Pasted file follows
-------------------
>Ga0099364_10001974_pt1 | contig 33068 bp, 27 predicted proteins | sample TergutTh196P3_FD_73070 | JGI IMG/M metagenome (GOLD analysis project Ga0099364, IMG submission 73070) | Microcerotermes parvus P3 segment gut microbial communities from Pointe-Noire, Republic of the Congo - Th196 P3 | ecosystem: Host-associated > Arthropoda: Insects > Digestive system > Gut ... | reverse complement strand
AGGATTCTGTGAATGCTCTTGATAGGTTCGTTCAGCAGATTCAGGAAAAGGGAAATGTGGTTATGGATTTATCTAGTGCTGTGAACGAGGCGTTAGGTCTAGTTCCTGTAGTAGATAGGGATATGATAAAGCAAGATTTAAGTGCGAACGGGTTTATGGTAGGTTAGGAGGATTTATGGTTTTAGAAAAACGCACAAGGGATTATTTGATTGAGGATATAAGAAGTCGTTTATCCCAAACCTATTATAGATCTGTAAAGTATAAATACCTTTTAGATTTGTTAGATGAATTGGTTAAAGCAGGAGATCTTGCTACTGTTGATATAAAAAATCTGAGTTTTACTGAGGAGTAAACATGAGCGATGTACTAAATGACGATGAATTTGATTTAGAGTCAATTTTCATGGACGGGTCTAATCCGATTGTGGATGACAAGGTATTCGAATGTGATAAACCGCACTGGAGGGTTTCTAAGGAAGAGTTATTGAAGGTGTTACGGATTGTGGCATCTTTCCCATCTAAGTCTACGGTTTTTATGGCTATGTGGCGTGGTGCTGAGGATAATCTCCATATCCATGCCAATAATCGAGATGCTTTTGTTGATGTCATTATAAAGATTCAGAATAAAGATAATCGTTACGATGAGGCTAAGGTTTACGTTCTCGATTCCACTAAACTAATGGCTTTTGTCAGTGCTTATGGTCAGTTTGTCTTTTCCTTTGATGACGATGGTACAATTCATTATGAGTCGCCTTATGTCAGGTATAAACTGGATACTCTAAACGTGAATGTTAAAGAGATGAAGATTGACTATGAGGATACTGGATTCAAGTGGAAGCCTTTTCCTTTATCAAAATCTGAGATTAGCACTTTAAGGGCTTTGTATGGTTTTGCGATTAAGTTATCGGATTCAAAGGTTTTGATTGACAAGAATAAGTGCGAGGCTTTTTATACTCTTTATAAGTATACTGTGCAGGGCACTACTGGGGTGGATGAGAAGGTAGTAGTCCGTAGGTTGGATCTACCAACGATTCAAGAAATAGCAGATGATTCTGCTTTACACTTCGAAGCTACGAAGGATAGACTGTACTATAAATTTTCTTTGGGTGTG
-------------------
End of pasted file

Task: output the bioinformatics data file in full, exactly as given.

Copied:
>Ga0099364_10001974_pt1 | contig 33068 bp, 27 predicted proteins | sample TergutTh196P3_FD_73070 | JGI IMG/M metagenome (GOLD analysis project Ga0099364, IMG submission 73070) | Microcerotermes parvus P3 segment gut microbial communities from Pointe-Noire, Republic of the Congo - Th196 P3 | ecosystem: Host-associated > Arthropoda: Insects > Digestive system > Gut ... | reverse complement strand
AGGATTCTGTGAATGCTCTTGATAGGTTCGTTCAGCAGATTCAGGAAAAGGGAAATGTGGTTATGGATTTATCTAGTGCTGTGAACGAGGCGTTAGGTCTAGTTCCTGTAGTAGATAGGGATATGATAAAGCAAGATTTAAGTGCGAACGGGTTTATGGTAGGTTAGGAGGATTTATGGTTTTAGAAAAACGCACAAGGGATTATTTGATTGAGGATATAAGAAGTCGTTTATCCCAAACCTATTATAGATCTGTAAAGTATAAATACCTTTTAGATTTGTTAGATGAATTGGTTAAAGCAGGAGATCTTGCTACTGTTGATATAAAAAATCTGAGTTTTACTGAGGAGTAAACATGAGCGATGTACTAAATGACGATGAATTTGATTTAGAGTCAATTTTCATGGACGGGTCTAATCCGATTGTGGATGACAAGGTATTCGAATGTGATAAACCGCACTGGAGGGTTTCTAAGGAAGAGTTATTGAAGGTGTTACGGATTGTGGCATCTTTCCCATCTAAGTCTACGGTTTTTATGGCTATGTGGCGTGGTGCTGAGGATAATCTCCATATCCATGCCAATAATCGAGATGCTTTTGTTGATGTCATTATAAAGATTCAGAATAAAGATAATCGTTACGATGAGGCTAAGGTTTACGTTCTCGATTCCACTAAACTAATGGCTTTTGTCAGTGCTTATGGTCAGTTTGTCTTTTCCTTTGATGACGATGGTACAATTCATTATGAGTCGCCTTATGTCAGGTATAAACTGGATACTCTAAACGTGAATGTTAAAGAGATGAAGATTGACTATGAGGATACTGGATTCAAGTGGAAGCCTTTTCCTTTATCAAAATCTGAGATTAGCACTTTAAGGGCTTTGTATGGTTTTGCGATTAAGTTATCGGATTCAAAGGTTTTGATTGACAAGAATAAGTGCGAGGCTTTTTATACTCTTTATAAGTATACTGTGCAGGGCACTACTGGGGTGGATGAGAAGGTAGTAGTCCGTAGGTTGGATCTACCAACGATTCAAGAAATAGCAGATGATTCTGCTTTACACTTCGAAGCTACGAAGGATAGACTGTACTATAAATTTTCTTTGGGTGTG